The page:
Agri Business

‘Rainfed farmers are the most neglected’

Our Bureau New Delhi | Updated on February 14, 2019

Need to do more R&D in rainfed agriculture and bring in more policy perspective: Ashok Dalwai

Even though rainfed agriculture contributes to 60 per cent of the value of agriculture GDP of India, there is a clear-cut bias towards irrigated areas when it comes to public investment in agriculture in the country.

This neglect, together with unsuitable programme design, has ensured that potential of rain-fed areas remains unrealised, a conference was told here on Thursday.

Difference in income

And this is reflected in the income of farmers too. “While farmers in irrigated areas earn 60 per cent of their income from agriculture, their counterparts in rainfed areas earn only 20-30 per cent from farm-related activities,” said Ashok Dalwai, CEO of the National Rainfed Area Authority (NRAA), while addressing a national convention on revitalising rain-fed agriculture.

“If we need to make agriculture a viable proposition in the country, there is a need to do more research and development in rain-fed agriculture and also to bring in more policy and marketing perspective,” Dalwai said.

“While the average yield in rain-fed areas is about 1.1 tonnes per hectare, that in irrigated areas is about 2.8 tonnes per hectare,” said the NRAA chief said.


Despite all these, rain-fed areas contributed significantly to the country’s food production. They account for 89 per cent of millets production, 88 per cent of pulses, 73 per cent of cotton, 69 per cent of oilseeds and 40 per cent rice production in the country.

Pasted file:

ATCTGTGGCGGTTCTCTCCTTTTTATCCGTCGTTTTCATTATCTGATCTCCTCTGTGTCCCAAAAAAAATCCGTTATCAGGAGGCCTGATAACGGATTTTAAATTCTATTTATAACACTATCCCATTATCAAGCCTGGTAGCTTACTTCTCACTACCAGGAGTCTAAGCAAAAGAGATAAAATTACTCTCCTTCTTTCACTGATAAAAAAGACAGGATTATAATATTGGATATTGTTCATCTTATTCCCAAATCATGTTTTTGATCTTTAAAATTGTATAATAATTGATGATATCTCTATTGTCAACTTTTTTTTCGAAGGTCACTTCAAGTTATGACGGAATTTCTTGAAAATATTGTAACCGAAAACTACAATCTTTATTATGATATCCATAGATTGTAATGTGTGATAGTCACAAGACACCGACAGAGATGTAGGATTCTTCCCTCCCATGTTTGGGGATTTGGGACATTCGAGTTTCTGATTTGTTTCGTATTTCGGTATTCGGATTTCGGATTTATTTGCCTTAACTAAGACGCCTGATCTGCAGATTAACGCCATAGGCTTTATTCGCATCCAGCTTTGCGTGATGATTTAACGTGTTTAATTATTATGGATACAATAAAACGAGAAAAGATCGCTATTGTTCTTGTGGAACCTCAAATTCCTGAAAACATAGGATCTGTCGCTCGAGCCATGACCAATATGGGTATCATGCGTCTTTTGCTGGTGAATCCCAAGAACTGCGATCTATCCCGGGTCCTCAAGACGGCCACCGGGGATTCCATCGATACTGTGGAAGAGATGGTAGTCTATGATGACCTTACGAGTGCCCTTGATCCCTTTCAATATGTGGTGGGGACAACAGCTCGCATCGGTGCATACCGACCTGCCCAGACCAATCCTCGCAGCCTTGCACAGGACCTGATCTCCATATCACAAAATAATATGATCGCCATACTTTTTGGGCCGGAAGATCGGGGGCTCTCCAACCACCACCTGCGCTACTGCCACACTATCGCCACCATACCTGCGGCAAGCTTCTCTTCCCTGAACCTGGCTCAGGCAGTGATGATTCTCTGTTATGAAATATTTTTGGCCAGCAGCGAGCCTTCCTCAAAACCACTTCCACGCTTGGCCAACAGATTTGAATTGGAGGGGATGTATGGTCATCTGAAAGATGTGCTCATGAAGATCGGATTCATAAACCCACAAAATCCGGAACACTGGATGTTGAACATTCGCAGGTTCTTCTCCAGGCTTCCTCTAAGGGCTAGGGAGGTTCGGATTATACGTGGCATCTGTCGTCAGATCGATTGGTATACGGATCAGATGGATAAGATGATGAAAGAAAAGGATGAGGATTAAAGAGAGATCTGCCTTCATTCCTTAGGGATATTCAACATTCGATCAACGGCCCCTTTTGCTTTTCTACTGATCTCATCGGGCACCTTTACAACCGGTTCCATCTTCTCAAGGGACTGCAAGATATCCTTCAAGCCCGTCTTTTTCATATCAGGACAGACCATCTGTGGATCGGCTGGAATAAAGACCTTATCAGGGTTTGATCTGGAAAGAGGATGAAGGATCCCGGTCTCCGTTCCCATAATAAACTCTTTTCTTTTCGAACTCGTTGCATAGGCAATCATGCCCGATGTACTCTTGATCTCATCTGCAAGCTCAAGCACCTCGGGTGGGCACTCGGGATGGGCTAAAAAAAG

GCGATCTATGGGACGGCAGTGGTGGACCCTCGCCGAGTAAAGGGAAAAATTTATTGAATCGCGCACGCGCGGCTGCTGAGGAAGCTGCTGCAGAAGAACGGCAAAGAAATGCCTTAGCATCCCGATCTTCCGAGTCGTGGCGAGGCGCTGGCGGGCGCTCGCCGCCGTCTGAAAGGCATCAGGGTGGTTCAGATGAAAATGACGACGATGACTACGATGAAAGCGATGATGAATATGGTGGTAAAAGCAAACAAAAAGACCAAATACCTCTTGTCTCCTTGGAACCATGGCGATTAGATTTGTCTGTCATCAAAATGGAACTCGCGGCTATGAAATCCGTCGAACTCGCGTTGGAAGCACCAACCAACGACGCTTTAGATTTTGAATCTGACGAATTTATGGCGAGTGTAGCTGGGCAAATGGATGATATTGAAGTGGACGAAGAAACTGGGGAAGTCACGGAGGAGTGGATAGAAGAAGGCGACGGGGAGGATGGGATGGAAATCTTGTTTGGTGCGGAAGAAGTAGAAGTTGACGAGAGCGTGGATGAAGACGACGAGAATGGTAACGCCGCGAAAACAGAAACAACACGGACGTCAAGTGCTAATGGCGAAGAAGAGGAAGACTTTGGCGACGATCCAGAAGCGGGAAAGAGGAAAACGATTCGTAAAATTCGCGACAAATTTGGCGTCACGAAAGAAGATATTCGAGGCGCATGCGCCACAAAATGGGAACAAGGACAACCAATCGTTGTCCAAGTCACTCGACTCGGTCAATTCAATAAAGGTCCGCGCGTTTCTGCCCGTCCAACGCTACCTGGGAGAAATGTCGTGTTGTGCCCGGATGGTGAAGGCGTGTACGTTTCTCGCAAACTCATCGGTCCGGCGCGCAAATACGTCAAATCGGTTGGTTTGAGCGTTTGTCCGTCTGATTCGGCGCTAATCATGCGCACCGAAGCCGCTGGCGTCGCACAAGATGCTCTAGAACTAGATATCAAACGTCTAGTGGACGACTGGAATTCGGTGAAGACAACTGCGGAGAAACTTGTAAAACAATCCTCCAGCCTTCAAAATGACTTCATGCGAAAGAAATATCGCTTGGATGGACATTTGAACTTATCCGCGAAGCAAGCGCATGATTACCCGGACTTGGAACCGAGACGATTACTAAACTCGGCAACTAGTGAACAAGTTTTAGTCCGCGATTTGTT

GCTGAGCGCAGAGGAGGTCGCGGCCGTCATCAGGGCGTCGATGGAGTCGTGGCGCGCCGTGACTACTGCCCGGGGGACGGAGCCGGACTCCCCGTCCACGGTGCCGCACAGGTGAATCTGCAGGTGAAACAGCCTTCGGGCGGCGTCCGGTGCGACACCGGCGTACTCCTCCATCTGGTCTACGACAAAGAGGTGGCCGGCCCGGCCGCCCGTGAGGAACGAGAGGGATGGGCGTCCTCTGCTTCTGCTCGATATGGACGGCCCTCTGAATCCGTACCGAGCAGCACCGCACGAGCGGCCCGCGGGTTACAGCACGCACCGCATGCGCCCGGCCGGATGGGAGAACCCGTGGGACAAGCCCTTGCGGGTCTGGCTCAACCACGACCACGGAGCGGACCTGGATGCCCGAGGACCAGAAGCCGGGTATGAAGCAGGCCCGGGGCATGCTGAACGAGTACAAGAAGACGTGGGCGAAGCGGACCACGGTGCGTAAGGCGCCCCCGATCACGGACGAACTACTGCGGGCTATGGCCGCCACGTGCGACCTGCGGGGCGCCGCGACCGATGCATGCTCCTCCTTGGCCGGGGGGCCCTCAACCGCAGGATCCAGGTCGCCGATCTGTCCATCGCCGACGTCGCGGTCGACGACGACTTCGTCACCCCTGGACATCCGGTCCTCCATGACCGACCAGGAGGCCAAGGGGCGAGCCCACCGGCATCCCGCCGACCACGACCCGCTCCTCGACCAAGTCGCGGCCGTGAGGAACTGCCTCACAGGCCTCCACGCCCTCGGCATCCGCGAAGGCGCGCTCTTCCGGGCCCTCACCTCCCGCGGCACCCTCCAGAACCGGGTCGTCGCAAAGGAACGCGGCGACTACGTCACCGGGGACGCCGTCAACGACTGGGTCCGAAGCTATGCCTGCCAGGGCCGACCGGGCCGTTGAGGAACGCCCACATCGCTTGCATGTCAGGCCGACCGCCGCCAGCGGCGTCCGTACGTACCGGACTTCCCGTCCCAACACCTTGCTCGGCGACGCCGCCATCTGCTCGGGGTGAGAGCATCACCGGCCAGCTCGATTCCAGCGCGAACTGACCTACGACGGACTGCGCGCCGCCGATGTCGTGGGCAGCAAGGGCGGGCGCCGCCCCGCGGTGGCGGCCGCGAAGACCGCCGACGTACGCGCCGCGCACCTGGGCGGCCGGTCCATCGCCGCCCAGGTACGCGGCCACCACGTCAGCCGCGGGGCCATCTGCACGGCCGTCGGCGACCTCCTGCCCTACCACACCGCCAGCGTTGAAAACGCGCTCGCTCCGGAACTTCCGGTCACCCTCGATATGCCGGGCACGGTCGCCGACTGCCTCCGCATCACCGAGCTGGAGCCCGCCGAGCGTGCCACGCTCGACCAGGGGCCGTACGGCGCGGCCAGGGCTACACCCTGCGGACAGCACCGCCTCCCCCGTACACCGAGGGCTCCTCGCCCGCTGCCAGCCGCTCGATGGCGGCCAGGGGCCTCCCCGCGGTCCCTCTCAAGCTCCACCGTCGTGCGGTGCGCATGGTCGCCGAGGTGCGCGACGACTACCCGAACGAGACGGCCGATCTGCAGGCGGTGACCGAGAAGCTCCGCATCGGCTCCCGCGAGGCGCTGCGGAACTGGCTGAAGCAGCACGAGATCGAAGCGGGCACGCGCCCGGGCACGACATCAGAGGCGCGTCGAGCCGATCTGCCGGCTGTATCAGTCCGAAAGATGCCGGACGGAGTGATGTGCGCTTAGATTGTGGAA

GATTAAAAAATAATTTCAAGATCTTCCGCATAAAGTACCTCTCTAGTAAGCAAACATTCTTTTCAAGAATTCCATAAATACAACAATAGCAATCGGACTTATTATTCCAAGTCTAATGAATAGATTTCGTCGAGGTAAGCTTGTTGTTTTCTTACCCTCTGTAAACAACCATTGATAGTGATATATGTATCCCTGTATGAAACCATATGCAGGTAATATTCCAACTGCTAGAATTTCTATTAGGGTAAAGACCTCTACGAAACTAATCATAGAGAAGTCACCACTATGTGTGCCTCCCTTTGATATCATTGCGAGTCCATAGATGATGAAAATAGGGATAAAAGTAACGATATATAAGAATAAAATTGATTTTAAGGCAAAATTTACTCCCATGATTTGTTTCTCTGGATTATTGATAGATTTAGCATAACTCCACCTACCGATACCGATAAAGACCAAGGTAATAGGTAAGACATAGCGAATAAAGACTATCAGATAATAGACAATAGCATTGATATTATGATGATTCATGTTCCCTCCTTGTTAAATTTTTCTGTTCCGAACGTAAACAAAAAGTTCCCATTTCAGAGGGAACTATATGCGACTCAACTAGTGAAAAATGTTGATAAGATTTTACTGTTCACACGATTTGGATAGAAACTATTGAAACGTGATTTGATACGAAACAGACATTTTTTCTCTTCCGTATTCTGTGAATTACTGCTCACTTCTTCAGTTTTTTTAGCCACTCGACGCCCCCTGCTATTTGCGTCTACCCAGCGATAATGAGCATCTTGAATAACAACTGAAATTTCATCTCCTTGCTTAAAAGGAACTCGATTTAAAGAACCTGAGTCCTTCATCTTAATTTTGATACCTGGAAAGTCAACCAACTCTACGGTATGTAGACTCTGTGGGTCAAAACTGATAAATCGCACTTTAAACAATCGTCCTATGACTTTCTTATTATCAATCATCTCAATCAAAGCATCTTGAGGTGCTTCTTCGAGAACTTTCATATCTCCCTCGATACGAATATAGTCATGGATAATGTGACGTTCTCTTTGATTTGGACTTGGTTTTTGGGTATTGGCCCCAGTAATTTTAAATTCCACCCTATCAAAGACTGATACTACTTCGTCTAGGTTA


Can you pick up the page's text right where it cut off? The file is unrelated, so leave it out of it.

Besides, rain-fed areas support 64 per cent of cattle, 74 per cent of sheep and 78 per cent of goat population in the country.

About 61 per cent of India’s farmers rely on rain-fed agriculture and 55 per cent of the gross cropped area is under rain-fed farming. The convention also saw the release of the first-ever rain-fed atlas of the country, which captured the rich agri bio-diversity and socio-economic conditions of farmers living in these regions.

“India ranks first in rain-fed agriculture, both in area and value of produce. Over the years, farmers in rain-fed areas have been facing several adversities such as climate variability, crop failure, non-remunerative prices, etc. Rain-fed agriculture has historically been at the receiving end of imbalances in terms of policy and pubic investments,” Sabyasachi Das, National Coordinator of RRA Network, one of the organisers of the convention, said.

Policy bias

As an example, Das cited the case of government spending on procurement. While the government spent ₹5,40,000 crore on procuring rice and wheat at MSP (Minimum Support Price) between 2003-04 and 2012-13, its expenditure on procurement of major rain-fed crops such as coarse cereals, millets and pulses during the same period was merely ₹3,200 crore, he said.

Dalwai admitted that there was a policy bias against farmers working in rain-fed systems, the latest move of giving income support to farmers, however little it may be, is a progressive step.

Published on February 14, 2019

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